When it comes to weight, it’s best to focus on a whole foods diet, avoid processed or fast foods and introduce some heart healthy foods.
Which foods are good for heart health? Maybe you’ve heard about essential fatty acids, or omega-3 fatty acids. Omega-3s can be found in foods like fish, flaxseed, hemp seeds, walnuts, and chia. These are heart healthy fats.
For long-term heart health, it’s also important to engage in regular physical activity. This means moderate to vigorous intensity for 10 minutes or more for at least 150 minutes (about 2 and a half hours) a week. This can be movement of any form if it gets your heart rate up and is completed several days a week.
Making changes doesn’t always have to be challenging, but the idea is always to build up from where you’re currently at. Exercise provides feel-good endorphins and increases energy, so starting with a little bit and slowly increasing can go a long way.
We can’t always control our genetics or family history, but there are many things we can do to improve our health in small incremental ways. Now that you’re aware of the connections between menstrual health and heart health, follow the above steps to take control and increase awareness.
Disclaimer: The content of this blog is based on research and information available at the time of writing. If you have questions or concerns, please contact your healthcare provider.
- Centers for Disease Control and Prevention. “Women and Heart Disease.” Centers for Disease Control and Prevention, 15 May 2023, www.cdc.gov/heartdisease/women.htm.
- Cleveland Clinic. “Heart Disease Risk: How Race and Ethnicity Play a Role.” Cleveland Clinic, 15 May 2022, my.clevelandclinic.org/health/articles/23051-ethnicity-and-heart-disease.
- Cleveland Clinic. “Omega-3 Fatty Acids.” Cleveland Clinic, 2019, my.clevelandclinic.org/health/articles/17290-omega-3-fatty-acids.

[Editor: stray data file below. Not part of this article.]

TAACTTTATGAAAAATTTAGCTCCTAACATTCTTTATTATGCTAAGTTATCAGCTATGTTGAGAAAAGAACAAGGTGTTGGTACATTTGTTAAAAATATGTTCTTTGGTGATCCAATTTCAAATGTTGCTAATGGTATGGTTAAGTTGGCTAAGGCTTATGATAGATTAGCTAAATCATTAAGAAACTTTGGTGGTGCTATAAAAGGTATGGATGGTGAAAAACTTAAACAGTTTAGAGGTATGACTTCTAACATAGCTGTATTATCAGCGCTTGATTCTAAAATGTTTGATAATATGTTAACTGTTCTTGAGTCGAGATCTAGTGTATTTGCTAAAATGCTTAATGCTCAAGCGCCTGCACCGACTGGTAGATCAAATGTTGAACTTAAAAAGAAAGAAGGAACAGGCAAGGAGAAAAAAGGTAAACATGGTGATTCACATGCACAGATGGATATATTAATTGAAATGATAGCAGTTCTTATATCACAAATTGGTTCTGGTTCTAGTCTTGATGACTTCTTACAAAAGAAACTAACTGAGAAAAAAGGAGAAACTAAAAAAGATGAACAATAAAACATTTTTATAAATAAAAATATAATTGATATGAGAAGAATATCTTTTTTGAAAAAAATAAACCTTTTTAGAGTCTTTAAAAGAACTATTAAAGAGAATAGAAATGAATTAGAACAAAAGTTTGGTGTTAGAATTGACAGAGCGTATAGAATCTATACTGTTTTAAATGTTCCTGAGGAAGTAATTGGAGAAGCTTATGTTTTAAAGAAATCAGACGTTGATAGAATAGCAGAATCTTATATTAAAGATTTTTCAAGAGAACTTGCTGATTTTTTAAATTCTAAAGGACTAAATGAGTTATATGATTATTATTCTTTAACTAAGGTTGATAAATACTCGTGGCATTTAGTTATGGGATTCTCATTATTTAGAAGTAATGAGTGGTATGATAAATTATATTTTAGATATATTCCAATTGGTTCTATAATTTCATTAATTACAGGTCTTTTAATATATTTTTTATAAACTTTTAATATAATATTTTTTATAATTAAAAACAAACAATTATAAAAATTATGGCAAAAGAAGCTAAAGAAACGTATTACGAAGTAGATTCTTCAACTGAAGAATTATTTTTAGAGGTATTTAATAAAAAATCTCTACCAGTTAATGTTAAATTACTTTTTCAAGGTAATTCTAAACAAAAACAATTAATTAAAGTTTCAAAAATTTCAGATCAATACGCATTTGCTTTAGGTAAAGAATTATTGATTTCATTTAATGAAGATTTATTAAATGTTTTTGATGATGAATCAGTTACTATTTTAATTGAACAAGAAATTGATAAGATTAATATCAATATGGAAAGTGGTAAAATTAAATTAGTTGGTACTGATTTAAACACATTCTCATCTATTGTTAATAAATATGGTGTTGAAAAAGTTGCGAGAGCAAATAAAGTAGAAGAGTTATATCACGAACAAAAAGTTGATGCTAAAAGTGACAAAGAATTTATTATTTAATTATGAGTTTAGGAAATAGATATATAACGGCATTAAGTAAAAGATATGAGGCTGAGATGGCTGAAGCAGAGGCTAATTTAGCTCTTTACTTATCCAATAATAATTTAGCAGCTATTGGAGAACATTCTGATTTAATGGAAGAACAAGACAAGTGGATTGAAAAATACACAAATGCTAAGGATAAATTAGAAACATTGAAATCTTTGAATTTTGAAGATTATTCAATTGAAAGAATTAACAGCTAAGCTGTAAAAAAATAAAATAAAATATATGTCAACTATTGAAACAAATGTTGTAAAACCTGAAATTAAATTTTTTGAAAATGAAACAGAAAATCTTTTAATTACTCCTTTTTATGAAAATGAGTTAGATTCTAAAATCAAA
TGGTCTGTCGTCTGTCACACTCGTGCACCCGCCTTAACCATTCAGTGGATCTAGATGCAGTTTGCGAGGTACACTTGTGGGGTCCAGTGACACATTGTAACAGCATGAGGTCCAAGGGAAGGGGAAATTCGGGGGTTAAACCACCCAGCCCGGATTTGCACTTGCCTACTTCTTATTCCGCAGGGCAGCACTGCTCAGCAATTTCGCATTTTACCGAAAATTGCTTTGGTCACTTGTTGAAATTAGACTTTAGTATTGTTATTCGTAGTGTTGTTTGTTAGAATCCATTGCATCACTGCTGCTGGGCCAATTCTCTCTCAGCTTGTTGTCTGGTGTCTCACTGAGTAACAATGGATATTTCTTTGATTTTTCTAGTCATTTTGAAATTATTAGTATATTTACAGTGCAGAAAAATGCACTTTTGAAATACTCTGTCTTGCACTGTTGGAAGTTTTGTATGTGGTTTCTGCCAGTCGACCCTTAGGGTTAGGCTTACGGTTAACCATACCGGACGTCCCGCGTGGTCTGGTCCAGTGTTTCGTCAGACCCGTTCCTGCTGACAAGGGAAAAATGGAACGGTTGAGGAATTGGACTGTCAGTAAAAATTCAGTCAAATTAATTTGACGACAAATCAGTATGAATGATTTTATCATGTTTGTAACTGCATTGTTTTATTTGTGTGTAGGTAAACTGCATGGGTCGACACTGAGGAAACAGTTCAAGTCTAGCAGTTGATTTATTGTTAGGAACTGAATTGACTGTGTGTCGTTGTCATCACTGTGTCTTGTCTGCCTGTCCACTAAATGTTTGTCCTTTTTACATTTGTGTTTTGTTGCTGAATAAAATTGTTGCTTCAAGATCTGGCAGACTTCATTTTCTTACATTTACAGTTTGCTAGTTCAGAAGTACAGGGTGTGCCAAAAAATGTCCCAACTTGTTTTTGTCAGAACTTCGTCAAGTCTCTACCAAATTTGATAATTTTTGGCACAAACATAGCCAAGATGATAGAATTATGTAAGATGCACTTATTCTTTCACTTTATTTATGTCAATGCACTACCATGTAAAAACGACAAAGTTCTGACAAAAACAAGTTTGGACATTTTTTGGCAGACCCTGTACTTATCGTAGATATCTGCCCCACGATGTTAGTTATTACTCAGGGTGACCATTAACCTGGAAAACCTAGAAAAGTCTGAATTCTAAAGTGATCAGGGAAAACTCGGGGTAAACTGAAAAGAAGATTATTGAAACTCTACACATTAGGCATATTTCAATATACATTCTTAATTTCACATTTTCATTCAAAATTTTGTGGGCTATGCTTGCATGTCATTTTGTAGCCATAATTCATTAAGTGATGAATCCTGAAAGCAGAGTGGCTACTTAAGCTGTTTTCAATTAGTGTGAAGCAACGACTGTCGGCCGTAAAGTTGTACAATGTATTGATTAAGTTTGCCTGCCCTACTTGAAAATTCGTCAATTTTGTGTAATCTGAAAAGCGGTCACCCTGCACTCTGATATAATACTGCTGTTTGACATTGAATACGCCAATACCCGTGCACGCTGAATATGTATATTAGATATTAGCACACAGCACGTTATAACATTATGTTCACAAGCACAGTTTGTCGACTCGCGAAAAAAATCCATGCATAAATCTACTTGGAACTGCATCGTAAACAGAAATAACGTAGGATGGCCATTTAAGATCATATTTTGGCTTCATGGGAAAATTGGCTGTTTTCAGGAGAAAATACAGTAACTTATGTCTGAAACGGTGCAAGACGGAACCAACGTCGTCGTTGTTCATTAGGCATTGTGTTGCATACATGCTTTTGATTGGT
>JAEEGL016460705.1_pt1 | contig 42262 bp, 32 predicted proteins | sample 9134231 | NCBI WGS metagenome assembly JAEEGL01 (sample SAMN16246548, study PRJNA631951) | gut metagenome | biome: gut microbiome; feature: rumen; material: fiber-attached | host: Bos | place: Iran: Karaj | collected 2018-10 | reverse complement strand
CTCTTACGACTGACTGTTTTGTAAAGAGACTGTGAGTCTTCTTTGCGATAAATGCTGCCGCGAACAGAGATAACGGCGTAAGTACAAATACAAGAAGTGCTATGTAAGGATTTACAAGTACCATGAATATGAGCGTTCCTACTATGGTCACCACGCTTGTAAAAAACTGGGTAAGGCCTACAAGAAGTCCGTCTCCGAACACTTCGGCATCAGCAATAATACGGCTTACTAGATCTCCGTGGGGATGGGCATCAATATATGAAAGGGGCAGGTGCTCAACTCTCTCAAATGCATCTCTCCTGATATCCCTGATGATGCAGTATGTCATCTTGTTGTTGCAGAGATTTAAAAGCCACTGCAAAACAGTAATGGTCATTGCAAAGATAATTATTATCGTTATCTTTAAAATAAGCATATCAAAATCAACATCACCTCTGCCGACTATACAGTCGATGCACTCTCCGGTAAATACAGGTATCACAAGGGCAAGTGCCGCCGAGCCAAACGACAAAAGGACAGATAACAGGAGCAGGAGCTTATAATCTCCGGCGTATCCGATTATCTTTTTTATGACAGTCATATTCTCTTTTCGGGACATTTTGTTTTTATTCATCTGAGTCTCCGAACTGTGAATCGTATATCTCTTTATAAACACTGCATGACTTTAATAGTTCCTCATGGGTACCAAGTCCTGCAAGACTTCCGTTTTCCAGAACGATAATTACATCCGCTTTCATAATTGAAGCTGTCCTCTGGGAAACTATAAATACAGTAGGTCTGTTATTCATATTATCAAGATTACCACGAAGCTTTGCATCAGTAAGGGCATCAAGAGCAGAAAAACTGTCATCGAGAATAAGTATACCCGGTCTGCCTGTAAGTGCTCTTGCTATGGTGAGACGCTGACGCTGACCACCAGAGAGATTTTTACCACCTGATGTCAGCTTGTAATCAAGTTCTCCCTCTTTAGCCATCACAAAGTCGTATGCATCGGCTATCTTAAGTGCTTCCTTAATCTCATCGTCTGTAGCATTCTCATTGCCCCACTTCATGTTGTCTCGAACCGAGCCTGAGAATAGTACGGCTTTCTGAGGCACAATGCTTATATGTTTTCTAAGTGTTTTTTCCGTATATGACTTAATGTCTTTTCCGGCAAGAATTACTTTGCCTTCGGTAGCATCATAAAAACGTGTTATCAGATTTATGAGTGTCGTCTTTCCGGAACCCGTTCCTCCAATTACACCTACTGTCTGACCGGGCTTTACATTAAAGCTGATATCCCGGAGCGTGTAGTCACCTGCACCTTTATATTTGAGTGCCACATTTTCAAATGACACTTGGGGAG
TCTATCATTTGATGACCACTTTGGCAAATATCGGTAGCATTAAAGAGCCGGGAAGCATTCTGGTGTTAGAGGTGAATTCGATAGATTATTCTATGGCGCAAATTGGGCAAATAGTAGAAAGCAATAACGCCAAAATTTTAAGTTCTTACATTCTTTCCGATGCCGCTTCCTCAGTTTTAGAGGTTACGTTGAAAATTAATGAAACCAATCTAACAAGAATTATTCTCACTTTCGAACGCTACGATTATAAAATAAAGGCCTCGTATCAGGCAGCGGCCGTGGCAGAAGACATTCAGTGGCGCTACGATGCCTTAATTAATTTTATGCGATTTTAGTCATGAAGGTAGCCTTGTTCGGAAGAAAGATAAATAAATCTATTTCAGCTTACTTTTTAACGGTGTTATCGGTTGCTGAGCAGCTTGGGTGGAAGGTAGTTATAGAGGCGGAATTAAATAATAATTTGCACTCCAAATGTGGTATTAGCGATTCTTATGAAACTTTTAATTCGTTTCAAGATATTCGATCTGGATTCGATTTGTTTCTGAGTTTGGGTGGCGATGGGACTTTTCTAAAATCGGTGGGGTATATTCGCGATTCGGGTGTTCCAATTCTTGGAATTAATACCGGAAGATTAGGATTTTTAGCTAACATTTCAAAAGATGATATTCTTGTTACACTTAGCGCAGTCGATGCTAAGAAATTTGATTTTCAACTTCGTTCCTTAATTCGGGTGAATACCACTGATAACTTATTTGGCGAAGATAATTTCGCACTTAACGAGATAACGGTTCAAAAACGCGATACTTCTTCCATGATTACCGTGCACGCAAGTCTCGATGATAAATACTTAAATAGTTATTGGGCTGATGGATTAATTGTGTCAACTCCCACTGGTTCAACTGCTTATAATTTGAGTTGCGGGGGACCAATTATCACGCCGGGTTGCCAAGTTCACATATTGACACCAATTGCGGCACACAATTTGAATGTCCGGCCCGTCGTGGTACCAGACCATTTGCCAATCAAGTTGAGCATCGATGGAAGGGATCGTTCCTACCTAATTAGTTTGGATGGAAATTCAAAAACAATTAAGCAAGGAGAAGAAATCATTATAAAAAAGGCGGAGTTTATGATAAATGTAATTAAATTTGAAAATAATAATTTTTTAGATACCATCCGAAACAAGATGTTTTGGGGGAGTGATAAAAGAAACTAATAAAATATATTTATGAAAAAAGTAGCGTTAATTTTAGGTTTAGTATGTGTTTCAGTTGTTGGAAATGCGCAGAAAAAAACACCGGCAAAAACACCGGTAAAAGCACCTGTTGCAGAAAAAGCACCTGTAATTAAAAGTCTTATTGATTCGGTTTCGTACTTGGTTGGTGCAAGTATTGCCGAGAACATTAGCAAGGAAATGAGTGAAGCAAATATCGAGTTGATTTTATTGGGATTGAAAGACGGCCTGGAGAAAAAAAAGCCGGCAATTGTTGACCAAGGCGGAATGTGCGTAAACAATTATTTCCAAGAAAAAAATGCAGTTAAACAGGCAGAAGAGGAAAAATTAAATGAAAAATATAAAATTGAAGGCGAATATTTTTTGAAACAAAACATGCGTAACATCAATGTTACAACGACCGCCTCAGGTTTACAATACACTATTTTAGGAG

- “Heavy Menstrual Bleeding.” Www.acog.org, www.acog.org/womens-health/faqs/heavy-menstrual-bleeding.
- “Long or Short Menstrual Cycles Linked to Higher Risk of CVD Including Atrial Fibrillation.” American Heart Association, newsroom.heart.org/news/long-or-short-menstrual-cycles-linked-to-higher-risk-of-cvd-including-atrial-fibrillation. Accessed 31 Jan. 2024.
- The Healthline Editorial team. “How Your Body Changes during Pregnancy: Hormones, Breasts & More.” Healthline, 2012, www.healthline.com/health/pregnancy/bodily-changes-during.
- Ota, Kanako, et al. “Relationships between Age at Menarche and Risk of Cardiovascular Disease Mortality among Japanese Women: The Japan Collaborative Cohort Study for Evaluation of Cancer Risk (JACC) Study.” Journal of Atherosclerosis and Thrombosis, 2022, https://doi.org/10.5551/jat.63321. Accessed 18 May 2022.
- “Women’s Age at First Menstrual Cycle Linked to Heart Disease Risk.” Www.ndph.ox.ac.uk, www.ndph.ox.ac.uk/news/women2019s-age-at-first-menstrual-cycle-linked-to-heart-disease-risk. Accessed 31 Jan. 2024.
- “Women’s Unique Risk Factors.” Heart and Stroke Foundation of Canada, www.heartandstroke.ca/heart-disease/risk-and-prevention/womens-unique-risk-factors.